Interesting Information and Big Plans Revealed for the NASCAR Next Gen Car in 2022

Published 02/08/2021, 7:00 AM EST
HOMESTEAD, FLORIDA – JANUARY 15: Erik Jones tests the Next Gen car at Homestead-Miami Speedway in Homestead, Florida. (Photo by Michael Reaves/Getty Images)


The 2021 NASCAR Cup season is almost here, but there are plenty of eyes focused on 2022. To be precise, many are looking forward to the Next Gen cars that will make their debut. Recently, there were reports that the Next Gen cars could incorporate hybrid components in the future.

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The good news is that the on-track development testing phase is finally complete. To make matters even better, the Ford, Chevrolet, and Toyota spec designs have all been approved. Initially, the cars were expected to make their grand debut this year in the Cup Series. Unfortunately, the COVID-19 pandemic threw a spanner in the works and forced a delay until 2022.

So far, everyone has run in a manufacturer-generic design. However, it featured several prominent features that deviated from the current Cup models. These included stock wheels and wheel wells, bodyside molding and character lines, hood design, and air exhaust vents incorporated into the rear bumper.

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Admittedly, the cars won’t have a complete overhaul, as they will still run an old engine in 2022. However, Ford Motorsports global director Mark Rushbrook revealed that the cars have the ability to change to powertrains in the future.

“We are excited about what is in the NextGen car in terms of architecture of the car and improving the relevancy with the independent rear end suspension and the steering system,” he said.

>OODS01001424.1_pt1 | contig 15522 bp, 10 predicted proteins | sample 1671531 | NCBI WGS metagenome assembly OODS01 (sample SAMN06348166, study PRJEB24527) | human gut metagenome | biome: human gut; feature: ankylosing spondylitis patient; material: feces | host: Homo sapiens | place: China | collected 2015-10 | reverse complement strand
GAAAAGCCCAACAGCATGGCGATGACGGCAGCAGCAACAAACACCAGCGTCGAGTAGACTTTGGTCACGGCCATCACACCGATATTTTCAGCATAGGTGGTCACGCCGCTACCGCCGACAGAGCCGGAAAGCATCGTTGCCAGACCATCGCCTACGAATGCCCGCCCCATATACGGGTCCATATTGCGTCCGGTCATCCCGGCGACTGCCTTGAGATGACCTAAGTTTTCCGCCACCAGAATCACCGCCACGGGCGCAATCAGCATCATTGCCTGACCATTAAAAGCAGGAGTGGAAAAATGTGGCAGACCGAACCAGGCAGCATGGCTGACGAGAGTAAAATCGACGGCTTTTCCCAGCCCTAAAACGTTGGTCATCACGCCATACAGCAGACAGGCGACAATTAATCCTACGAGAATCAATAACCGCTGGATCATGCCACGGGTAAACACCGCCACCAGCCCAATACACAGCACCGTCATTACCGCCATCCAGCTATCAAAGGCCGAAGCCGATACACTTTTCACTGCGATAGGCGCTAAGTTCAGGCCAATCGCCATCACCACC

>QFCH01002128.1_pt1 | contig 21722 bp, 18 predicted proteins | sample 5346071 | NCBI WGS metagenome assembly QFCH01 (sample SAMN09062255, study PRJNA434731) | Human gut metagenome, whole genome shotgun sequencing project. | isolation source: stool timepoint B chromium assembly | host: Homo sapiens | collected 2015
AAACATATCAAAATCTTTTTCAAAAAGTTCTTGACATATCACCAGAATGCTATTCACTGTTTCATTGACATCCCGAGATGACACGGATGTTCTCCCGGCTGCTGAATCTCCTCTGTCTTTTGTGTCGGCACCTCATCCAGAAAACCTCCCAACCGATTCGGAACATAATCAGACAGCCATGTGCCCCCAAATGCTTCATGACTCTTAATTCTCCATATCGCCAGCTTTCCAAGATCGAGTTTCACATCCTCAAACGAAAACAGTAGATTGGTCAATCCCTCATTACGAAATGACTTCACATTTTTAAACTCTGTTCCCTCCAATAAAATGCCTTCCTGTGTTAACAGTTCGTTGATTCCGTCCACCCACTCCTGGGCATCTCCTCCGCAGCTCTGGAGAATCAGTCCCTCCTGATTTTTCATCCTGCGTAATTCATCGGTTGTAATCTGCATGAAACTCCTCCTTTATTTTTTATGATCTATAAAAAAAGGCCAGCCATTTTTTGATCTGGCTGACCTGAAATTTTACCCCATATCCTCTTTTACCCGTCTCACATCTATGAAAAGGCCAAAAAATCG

“We are future-proofing the car to enable hybrid in the future as well. Think that is important as our road car cycles changes to be able to race hybrid in this car as well.”

How will this bode for the NASCAR Next Gen car?

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NASCAR President Steve Phelps has maintained from the beginning of the Next Gen car project that engine development would require a hybrid component. According to Rushbrook, the sole purpose of the car is to develop it for the showroom.

HOMESTEAD, FLORIDA – JANUARY 15: Erik Jones tests the Next Gen car at Homestead-Miami Speedway in Homestead, Florida. (Photo by Michael Reaves/Getty Images)

He acknowledged that the automotive world is quickly evolving. In addition to that, there is still massive competition between the manufacturers. Obviously, internal combustion engines are still important, because they are in use. However, there is a growing market for hybrids.

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However, he declared that while hybridization is on the cards, the transition to full electric will be a lot slower. Obviously, this move is good for the sport in theory, but the question of when to introduce it still persists.

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Dhruv George

11666 articles

Dhruv George is a senior Formula One and NASCAR analyst for EssentiallySports, having authored nearly 12000 articles spanning different sports like F1, NASCAR, Tennis, NFL, and eSports. He graduated with a PG Diploma in Journalism from the Xavier Institute of Communications. Dhruv has also conducted interviews with F1 driver Pierre Gasly and Moto2 rider Tony Arbolino.

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